Examining the benefits of combining two learning strategies on recall of functional information in persons with multiple sclerosis

Yael Goverover, Michael Basso, Hali Wood, Nancy Chiaravalloti, John Deluca

Research output: Contribution to journalArticle


Background: Forgetfulness occurs commonly in people with multiple sclerosis (MS), but few treatments alleviate this problem.Objective: This study examined the combined effect of two cognitive rehabilitation strategies to improve learning and memory in MS: self-generation and spaced learning. The hypothesis was that the combination of spaced learning and self-generation would yield better learning and memory recall performance than spaced learning alone.Method: Using a within groups design, 20 participants with MS and 18 healthy controls (HC) were presented with three tasks (learning names, appointment, and object location), each in three learning conditions (Massed, Spaced Learning, and combination of spaced and generated information). Participants were required to recall the information they learned in each of these conditions immediately and 30 min following the initial presentation.Results: The combination of spaced learning and self-generation yielded better recall than did spaced learning alone. In turn, spaced learning resulted in better recall than the massed rehearsal condition.Conclusions: These findings reveal that the combination of these two learning strategies may possess utility as a cognitive rehabilitation strategy.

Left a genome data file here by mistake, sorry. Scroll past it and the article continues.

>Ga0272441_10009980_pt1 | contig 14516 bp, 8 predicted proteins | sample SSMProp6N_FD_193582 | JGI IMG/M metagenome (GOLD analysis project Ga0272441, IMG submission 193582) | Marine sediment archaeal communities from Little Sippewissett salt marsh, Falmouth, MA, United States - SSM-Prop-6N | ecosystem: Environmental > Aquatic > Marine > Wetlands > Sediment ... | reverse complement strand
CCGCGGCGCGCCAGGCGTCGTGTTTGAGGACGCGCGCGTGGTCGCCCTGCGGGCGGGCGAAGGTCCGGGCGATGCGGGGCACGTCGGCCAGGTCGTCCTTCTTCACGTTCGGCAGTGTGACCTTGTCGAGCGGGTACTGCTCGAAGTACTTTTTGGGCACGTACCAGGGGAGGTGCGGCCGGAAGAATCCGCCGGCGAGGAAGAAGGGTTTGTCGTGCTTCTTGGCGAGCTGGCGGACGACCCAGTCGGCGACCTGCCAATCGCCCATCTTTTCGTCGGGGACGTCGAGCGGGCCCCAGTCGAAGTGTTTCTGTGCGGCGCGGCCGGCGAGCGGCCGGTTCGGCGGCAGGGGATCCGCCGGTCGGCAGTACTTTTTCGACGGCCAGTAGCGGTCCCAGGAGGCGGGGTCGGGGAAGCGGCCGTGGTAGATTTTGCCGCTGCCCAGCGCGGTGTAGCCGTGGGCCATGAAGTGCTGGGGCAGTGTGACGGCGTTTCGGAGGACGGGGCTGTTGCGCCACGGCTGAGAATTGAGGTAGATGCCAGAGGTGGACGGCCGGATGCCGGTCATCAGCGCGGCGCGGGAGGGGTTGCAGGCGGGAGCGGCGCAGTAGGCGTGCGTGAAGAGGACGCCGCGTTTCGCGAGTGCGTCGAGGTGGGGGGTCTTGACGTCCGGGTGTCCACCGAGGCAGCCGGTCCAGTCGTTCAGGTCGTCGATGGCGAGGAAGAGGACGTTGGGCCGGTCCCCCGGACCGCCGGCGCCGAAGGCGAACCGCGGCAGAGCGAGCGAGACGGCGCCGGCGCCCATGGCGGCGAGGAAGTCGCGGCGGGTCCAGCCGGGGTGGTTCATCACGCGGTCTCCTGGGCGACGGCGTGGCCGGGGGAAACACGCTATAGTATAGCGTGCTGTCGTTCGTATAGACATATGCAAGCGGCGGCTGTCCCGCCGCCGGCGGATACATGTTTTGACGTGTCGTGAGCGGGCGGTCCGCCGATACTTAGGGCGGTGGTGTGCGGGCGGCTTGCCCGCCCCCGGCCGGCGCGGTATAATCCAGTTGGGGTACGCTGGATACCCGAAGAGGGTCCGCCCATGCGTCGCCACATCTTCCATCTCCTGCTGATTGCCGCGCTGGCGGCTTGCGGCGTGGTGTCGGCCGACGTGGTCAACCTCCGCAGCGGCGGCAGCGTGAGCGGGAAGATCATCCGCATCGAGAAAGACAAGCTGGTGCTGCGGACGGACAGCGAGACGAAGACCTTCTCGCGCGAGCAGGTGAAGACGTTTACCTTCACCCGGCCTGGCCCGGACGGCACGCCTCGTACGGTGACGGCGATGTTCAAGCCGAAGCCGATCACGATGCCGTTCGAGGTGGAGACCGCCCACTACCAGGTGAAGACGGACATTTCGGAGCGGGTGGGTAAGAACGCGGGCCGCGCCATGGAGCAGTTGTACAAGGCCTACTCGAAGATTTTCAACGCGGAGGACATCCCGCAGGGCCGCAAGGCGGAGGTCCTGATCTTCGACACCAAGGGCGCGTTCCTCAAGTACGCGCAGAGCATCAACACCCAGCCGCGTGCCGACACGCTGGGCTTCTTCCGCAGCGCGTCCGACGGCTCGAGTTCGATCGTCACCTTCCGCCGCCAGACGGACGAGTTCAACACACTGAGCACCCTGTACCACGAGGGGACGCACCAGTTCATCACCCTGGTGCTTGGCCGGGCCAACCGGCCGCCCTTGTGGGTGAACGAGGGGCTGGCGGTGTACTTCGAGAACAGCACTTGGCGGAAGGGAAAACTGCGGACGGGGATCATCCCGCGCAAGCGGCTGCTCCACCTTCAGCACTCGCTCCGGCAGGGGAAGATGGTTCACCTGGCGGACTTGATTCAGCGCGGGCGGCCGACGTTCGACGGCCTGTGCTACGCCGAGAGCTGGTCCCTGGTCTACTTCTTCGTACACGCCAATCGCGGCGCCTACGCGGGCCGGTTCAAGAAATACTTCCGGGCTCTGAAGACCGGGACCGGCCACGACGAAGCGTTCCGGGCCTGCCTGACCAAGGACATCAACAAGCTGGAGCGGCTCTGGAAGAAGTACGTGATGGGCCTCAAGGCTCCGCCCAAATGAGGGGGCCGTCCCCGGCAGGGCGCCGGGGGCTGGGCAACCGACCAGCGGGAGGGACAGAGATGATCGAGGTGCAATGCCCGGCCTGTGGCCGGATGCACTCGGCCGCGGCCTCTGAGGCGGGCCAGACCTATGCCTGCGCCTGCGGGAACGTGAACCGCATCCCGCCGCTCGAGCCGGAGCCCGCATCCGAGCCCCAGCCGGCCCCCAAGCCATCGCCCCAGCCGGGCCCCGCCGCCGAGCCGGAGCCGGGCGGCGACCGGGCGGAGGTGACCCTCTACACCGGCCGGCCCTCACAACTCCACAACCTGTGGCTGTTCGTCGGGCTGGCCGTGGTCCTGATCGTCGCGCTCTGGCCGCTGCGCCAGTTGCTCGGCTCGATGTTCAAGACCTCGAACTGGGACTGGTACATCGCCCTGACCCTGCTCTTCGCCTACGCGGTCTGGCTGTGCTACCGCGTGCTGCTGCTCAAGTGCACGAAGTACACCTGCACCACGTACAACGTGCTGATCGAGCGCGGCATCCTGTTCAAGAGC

Original languageEnglish (US)
Pages (from-to)1488-1497
Number of pages10
JournalMultiple Sclerosis Journal
Issue number12
StatePublished - Dec 2011



  • cognition
  • memory
  • multiple sclerosis
  • rehabilitation
  • treatment
  • self-generation
  • spaced learning
  • cognitive rehabilitation

ASJC Scopus subject areas

  • Clinical Neurology
  • Neurology

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